You can get started with these ideas or explore other options with online resources. Getting Attention’s nonprofit marketing blogs guide recommends a few websites that regularly post about new fundraising ideas catered to nonprofits. Resources like this can be a jumping-off point for finding new fundraisers, events, and best practices, all of which can help you recover after a lull.
3. Try out a new marketing platform.
Are your supporters on the platforms you’re using? Branching out can help you discover new audiences and inject life back into your fundraising base.
For most nonprofits, this will mean trying out a new social media platform. Some platforms are more nonprofit-friendly than others. For example, Twitter’s short form messages and engagement-based algorithm can make it difficult for new accounts to find their footing. While the platform can be helpful in the long run, these factors make it better suited to a long-term investment for established organizations rather than a quick fundraising boost.
By contrast, Facebook provides nonprofits with fundraising tools that make connecting with supporters easier than other platforms. Facebook fundraisers can be hosted by any of your supporters, allowing them to pitch in and help get your organization past its lull.
Additionally, consider how you can improve your website. A nonprofit’s website is the face of its organization, and an engaging design and features can make a strong first impression on new supporters. Plus, sometimes dips in fundraising are caused by bugs or security issues on your website.
Keep in mind that every marketing channel has its own unique rules for success. It’s usually better to err on the side of quality over quantity, so give yourself the time to research and prepare your message for your new channel.
4. Consider hiring a consultant.
Sometimes an outside perspective can provide the answers that your nonprofit has struggled with internally. Fundraising consultants are experts at evaluating nonprofit’s fundraising strategies, identifying areas of improvement, and creating actionable recommendations for success.
Donorly’s guide to fundraising consultants walks through the process of finding and hiring a consultant:
- Define your needs. Why do you need a fundraising consultant and what do you want out of your relationship with them? For a fundraising slump, you can ask for general help with refining and improving your fundraising strategies, but ideally you should get as specific as possible about your nonprofit’s unique situation during this step.
- Develop an RFP. Once you know what you need from a consultant, turn it into a document you’ll submit to potential fundraising consultants. This will be your request for proposal (RFP), and fundraising consultants will use it to create their initial recommendations for your organization.
- Begin your search. There are a variety of fundraising consultants out there with various specialties, business practices, and communication styles. Research consultants online and get recommendations from your colleagues to find consultants who will be able to serve your specific needs.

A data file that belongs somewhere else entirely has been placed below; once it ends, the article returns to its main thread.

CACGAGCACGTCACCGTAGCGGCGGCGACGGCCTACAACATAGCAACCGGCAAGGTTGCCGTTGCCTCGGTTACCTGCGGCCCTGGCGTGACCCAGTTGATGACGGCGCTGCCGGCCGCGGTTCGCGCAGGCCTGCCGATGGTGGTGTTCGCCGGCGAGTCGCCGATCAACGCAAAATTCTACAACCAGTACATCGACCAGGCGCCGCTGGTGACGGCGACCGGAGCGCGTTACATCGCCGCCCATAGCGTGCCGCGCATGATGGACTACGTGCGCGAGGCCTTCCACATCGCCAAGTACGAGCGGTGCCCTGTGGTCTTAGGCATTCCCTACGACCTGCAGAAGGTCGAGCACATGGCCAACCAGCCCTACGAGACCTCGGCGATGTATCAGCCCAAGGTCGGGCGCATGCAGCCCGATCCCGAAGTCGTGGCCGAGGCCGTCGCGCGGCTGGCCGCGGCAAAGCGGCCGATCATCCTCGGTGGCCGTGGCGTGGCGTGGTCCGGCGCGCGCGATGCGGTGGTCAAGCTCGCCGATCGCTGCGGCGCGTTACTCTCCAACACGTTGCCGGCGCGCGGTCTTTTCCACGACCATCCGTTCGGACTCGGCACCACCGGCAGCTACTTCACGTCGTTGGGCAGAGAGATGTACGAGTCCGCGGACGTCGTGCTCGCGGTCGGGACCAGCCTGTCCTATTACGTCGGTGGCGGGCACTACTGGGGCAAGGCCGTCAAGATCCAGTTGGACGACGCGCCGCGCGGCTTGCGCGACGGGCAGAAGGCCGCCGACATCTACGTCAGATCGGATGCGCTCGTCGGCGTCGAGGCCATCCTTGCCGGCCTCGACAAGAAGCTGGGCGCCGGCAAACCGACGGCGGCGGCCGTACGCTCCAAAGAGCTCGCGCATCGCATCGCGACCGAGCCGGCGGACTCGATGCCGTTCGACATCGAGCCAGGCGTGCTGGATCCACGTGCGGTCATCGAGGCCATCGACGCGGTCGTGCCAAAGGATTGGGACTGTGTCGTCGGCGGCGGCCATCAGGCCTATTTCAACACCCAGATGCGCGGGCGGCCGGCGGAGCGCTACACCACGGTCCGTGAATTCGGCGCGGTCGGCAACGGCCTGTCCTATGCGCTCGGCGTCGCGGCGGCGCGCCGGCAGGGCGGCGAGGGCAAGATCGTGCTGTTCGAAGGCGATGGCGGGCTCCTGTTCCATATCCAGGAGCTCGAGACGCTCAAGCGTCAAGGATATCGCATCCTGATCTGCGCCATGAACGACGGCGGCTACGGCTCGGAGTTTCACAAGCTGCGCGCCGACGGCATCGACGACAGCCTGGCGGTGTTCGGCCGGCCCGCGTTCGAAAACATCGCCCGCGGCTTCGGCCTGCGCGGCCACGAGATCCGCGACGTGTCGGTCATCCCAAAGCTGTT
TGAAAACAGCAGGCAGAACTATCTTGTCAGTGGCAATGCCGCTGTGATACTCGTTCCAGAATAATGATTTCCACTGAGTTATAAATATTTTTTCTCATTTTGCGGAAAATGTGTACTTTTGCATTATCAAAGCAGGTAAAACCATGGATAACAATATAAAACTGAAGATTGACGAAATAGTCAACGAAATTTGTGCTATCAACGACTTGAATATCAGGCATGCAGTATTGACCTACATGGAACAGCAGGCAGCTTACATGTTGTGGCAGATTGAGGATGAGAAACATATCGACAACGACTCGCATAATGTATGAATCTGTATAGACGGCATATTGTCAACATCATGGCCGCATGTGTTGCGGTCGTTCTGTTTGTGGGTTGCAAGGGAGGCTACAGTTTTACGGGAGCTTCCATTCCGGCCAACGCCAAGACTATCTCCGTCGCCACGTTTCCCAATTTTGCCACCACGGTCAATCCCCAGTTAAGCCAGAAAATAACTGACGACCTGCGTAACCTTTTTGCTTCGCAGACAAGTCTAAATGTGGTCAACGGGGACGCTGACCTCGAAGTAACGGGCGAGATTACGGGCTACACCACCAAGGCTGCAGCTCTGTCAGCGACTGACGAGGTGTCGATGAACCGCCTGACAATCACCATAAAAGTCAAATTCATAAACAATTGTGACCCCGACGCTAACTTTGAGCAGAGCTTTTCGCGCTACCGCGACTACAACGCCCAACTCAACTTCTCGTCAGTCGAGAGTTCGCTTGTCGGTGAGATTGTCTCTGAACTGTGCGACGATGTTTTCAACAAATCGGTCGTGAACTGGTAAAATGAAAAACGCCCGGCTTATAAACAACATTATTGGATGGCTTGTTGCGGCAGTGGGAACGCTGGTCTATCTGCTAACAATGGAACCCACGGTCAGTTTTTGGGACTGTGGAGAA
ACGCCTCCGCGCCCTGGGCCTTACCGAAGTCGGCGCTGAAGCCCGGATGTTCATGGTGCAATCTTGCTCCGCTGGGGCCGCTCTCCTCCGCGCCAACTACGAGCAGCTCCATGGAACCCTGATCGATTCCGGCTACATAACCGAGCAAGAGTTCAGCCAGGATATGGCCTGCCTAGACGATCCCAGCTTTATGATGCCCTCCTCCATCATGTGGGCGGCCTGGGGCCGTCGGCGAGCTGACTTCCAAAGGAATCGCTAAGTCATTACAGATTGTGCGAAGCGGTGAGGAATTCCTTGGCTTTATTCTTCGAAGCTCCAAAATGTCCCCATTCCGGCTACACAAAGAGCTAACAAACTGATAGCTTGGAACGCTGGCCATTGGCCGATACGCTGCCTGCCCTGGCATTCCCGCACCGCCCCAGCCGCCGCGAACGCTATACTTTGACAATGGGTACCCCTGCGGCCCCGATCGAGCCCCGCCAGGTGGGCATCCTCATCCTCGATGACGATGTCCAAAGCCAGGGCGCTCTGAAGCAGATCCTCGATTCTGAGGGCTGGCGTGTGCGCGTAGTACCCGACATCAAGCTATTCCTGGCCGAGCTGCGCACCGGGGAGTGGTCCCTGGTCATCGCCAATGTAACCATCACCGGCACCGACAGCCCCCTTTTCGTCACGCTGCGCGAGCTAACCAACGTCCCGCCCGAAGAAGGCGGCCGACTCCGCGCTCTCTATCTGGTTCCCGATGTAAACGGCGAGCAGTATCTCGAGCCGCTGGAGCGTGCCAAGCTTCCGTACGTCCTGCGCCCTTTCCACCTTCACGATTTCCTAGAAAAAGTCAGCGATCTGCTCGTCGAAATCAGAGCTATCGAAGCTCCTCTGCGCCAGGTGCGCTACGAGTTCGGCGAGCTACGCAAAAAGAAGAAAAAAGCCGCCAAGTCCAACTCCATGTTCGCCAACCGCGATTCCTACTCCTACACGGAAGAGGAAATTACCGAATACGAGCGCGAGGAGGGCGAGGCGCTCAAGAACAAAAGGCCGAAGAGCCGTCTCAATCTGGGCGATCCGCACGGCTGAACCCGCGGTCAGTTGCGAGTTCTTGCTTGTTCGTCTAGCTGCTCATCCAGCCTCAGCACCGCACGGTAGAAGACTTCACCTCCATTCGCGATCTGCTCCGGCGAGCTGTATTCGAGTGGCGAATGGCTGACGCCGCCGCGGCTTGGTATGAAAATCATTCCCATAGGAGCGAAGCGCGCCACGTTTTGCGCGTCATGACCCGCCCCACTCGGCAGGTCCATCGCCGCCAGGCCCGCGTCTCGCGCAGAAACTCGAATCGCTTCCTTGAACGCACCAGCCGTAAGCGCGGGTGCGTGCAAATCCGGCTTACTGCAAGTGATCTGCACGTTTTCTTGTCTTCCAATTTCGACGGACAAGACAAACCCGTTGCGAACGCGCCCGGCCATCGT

- Reach out and submit RFPs. After you’ve identified a small pool of potential consultants, reach out to them and submit your RFP. Be sure to first get in touch via email or over the phone instead of submitting your RFP without explanation. This will help establish rapport and an open line of communication from the very beginning.
- Review proposals and make your pick. After a few weeks, consultants will begin sending their completed proposals back for review. Compare each proposal and get in touch with the consultant whose strategy resonates with you as the one that can help you both in the short and long-term.
Hiring a consultant is a multi-step process and it can require a significant amount of time and research. However, investing in these resources will help ensure that your team finds a partner they can work with to continually improve your nonprofit’s strategy.
Fundraising highs come and go, and learning how to navigate the lulls is a core part of running a successful nonprofit. During these off-periods, try experimenting with new fundraisers, events, and best practices to renew supporters’ interest and see if there is a better strategy out there. Additionally, if you find yourself in need of additional help, don’t hesitate to reach out to a fundraising consultant to gain an outside perspective.
Founder and President Sandra Davis leads Donorly with 30 years of fundraising experience and leadership. Sandra has consulted on numerous capital campaigns, led strategic planning and feasibility study efforts, and managed board development and recruitment efforts, planned giving, special events, and annual giving programs. Under her leadership, Donorly has grown to support the fundraising efforts of over 75 clients to date.
What do successful online fundraising campaigns have in common?
They have speciﬁc, achievable goals.
There is a sense of urgency to participate – a matching gift, a deadline.
There is trust built up BEFORE the campaign launches.
There is infrastructure in place to promote the campaign.
Use this free Planner when planning your next online fundraising campaign!